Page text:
The Last Rules

Brennan Miller, Columnist

Friday is game day. And game day usually entails a meal at Panda Express. But a few weeks ago it was different. That game day meal was more special than the rest.

I’m waiting in line with some other Panda goers and lo and behold, in walks Steve Young!

Previously, I detailed my love of the 49ers so it should come as no surprise that I was very excited to see my boy Steve. I’d met him several times before (not that he remembered me) including a Halloween visit to his house about 10 years ago, and he had always been very nice to me, unlike some pros who brush people off. We made pleasant conversation about Paly football and pregame rituals and he reminisced about his high school career. But we got to the end of the line (we both had orange chicken, obviously) and he left.
But, it occurred to me that not all interactions between the public and celeb-letes are like this. So I decided to come up with some rules.

Rule No. 1: Don’t ask for autographs. Unless you’re under the age of 10, this is extremely tacky. These are real people! They don’t want to sign some scrap of paper you fished out of your soup stained jeans just so you can prove to your fantasy football obsessed friends that you actually met Him. Addendum: If you are at a sporting event, this is acceptable. Stadiums are a place to get autographs. Autograph signing sessions are a place to get autographs. Restaurants, malls, Fry’s Electronics: not places to get autographs.

Rule No. 2: Don’t say “I was there when you…” I see a lot of people rattling off this one, usually in one, incredibly annoying and gushing run-on sentence. “Tom, I was at that game when it was snowing and you were playing the Raiders, from Oakland, and it was really cold and you fumbled but they said you didn’t cause of your arm and then you guys won. That was really cool!” Tom knows. He was there. In fact, he was on the field! In that very game! Worse than talking about a particular play is talking about an injury. “Oh man Joe, remember in that game when you were playing quarterback and LT came around the left side and then you never played again? I was sitting on my green leather recliner sippin’ my fourth Schlitz on that play and man, was that nasty. I could hear that leg crack from right there in my living room!” Although I can’t guarantee this, if I were a betting man, I would bet that Joe Theisman doesn’t want to hear about your drunken experience of one of the worst days in his life. He remembers that play. Once again, he was there! In fact, he was on the field! In that very game!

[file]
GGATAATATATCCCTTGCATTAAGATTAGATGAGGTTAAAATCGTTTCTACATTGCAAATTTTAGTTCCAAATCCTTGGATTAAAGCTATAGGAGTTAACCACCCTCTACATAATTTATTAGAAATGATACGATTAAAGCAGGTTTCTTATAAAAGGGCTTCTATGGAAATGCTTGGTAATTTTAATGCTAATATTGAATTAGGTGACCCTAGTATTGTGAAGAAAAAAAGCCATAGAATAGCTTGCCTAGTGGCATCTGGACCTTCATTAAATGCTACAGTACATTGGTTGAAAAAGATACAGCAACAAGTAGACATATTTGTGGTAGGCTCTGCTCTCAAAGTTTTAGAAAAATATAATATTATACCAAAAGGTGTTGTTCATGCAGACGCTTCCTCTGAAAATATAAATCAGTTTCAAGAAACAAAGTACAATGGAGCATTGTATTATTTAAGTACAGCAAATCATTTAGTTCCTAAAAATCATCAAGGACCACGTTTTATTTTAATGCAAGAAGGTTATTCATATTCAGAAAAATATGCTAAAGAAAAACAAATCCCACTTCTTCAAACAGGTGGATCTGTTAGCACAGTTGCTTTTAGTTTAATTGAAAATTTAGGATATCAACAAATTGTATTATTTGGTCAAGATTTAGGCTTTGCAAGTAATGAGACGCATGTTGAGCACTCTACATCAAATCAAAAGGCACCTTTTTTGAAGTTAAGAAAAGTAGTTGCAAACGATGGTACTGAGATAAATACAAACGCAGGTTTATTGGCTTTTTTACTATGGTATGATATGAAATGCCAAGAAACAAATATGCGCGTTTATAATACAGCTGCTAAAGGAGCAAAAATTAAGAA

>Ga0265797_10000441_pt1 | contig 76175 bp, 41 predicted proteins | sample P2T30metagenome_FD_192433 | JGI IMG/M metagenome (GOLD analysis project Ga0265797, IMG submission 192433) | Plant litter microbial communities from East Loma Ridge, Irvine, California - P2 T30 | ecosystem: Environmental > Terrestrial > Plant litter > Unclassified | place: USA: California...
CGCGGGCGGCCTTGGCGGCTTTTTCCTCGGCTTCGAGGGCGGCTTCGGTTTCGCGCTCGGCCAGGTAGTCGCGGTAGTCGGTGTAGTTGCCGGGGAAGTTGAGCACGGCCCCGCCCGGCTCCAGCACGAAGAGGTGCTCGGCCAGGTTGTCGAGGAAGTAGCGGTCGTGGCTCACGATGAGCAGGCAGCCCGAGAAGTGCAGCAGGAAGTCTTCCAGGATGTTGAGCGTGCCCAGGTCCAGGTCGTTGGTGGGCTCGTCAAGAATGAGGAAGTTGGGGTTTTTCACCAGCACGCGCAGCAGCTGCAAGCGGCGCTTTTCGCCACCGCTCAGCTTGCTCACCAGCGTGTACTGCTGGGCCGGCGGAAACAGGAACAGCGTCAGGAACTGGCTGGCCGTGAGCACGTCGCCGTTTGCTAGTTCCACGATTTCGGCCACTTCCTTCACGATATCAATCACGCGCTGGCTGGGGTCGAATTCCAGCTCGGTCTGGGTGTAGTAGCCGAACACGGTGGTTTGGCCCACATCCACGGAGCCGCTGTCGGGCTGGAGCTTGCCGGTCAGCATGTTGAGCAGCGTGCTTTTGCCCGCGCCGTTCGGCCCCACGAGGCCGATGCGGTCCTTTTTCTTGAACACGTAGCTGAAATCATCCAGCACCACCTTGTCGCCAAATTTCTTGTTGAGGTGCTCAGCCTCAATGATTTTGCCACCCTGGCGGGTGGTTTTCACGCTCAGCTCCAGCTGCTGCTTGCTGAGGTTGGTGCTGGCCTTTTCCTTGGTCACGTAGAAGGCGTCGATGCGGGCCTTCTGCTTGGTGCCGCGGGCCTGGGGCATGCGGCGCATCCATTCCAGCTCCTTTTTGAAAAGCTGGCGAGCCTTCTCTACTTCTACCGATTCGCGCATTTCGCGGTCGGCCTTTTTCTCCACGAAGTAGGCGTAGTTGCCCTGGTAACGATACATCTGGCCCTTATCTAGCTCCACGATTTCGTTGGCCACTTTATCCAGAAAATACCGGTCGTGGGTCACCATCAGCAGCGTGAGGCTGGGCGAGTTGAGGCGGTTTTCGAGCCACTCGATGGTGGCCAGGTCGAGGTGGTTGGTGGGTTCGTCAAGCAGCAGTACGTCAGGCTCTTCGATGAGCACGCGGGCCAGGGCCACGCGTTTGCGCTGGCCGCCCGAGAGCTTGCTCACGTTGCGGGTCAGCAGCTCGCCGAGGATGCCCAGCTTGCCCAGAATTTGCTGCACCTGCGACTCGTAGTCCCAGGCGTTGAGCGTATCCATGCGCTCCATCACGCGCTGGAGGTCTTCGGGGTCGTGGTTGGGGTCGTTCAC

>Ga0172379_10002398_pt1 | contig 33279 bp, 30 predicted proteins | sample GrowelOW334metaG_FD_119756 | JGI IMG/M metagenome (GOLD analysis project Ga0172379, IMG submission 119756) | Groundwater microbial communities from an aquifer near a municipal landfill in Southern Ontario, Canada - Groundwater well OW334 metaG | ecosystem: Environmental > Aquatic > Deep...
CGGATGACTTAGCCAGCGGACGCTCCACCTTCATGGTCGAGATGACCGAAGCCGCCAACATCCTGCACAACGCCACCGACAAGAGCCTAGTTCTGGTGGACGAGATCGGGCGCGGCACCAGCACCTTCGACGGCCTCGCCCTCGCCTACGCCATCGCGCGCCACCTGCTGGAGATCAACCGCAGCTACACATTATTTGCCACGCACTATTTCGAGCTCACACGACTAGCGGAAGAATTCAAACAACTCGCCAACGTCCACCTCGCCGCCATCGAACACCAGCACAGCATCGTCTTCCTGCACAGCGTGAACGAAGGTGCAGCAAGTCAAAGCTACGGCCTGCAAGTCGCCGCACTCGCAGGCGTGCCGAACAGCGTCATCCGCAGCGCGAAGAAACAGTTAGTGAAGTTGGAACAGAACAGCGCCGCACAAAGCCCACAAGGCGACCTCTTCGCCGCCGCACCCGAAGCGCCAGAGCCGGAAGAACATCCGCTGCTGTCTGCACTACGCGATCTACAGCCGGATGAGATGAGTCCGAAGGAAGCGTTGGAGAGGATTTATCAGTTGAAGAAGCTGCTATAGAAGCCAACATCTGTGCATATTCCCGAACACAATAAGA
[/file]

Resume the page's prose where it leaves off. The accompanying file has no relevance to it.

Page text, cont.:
Rule No. 3: Don’t tell them you drafted them on your fantasy team. I don’t have a fantasy team this year, but I have in the past and I needed an FOA: Fantasy Owners Anonymous. I was addicted heavily, doing research everyday, countless hours of preparation for the draft, reading blogs and listening to podcasts to give my team the edge. So it wouldn’t surprise my if I myself broke this rule. I would definitely tell Ladanian Tomlinson and Adrian Peterson that they won me my league in eighth grade. But I can step back and appreciate that they don’t care about me whatsoever. And I’m sure that they care about my fantasy team less than they care about me. But I agree it’s hard. “Hi, my name is Brennan and I’m a Fantasy Owner.”

Rule No. 4: Don’t tell them about how good you are at sports. It’s logical that people who are more talented or more qualified for certain activities get paid to do those activities. There is a reason that professional athletes are professional athletes. They’re really good. Much better than you. If you were better than them, you would be them! You would be the one having to deal with some overarrogant yet completely average athlete rushing up to you and saying, “Ya know Jeremy, I really liked your effort trying to score from first on a ball to the right side, but I know I woulda beat Jeter’s throw. There’s no way I woulda been out.” You would’ve been out. In fact, probably, you wouldn’t have even been on base. Not that I would know, but I’m pretty sure it’s very difficult to a 95 mph Mike Mussina fastball. Professional athletes don’t want to here about how you would do better than them or about how you scored last weekend for you wiffle ball team, The Average Joes.

I certainly don’t know all the rules. I am open to adding, amending or otherwise changing them. I just think that celebrity athletes should be treated properly. Steve Young walked in with his daughters; he’s a family man. It wasn’t my place to embarrass him by asking him for an autograph or telling him about events he was apart of. We should just treat them like what they are: regular people.